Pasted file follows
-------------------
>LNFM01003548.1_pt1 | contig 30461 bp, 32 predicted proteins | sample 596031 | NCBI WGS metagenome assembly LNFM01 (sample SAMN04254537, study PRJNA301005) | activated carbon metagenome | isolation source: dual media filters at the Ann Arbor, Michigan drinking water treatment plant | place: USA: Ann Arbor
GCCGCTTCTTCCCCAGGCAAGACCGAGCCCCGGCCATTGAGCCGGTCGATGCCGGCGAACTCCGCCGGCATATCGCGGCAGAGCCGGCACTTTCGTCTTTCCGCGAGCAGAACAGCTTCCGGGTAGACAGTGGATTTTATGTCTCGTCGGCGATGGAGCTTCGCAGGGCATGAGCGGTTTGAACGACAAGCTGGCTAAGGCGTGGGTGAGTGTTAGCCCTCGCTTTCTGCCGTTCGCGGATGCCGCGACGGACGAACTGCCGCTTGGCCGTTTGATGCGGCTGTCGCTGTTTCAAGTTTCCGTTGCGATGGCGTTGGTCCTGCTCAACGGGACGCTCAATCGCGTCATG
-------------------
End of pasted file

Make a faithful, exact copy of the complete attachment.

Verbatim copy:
>LNFM01003548.1_pt1 | contig 30461 bp, 32 predicted proteins | sample 596031 | NCBI WGS metagenome assembly LNFM01 (sample SAMN04254537, study PRJNA301005) | activated carbon metagenome | isolation source: dual media filters at the Ann Arbor, Michigan drinking water treatment plant | place: USA: Ann Arbor
GCCGCTTCTTCCCCAGGCAAGACCGAGCCCCGGCCATTGAGCCGGTCGATGCCGGCGAACTCCGCCGGCATATCGCGGCAGAGCCGGCACTTTCGTCTTTCCGCGAGCAGAACAGCTTCCGGGTAGACAGTGGATTTTATGTCTCGTCGGCGATGGAGCTTCGCAGGGCATGAGCGGTTTGAACGACAAGCTGGCTAAGGCGTGGGTGAGTGTTAGCCCTCGCTTTCTGCCGTTCGCGGATGCCGCGACGGACGAACTGCCGCTTGGCCGTTTGATGCGGCTGTCGCTGTTTCAAGTTTCCGTTGCGATGGCGTTGGTCCTGCTCAACGGGACGCTCAATCGCGTCATG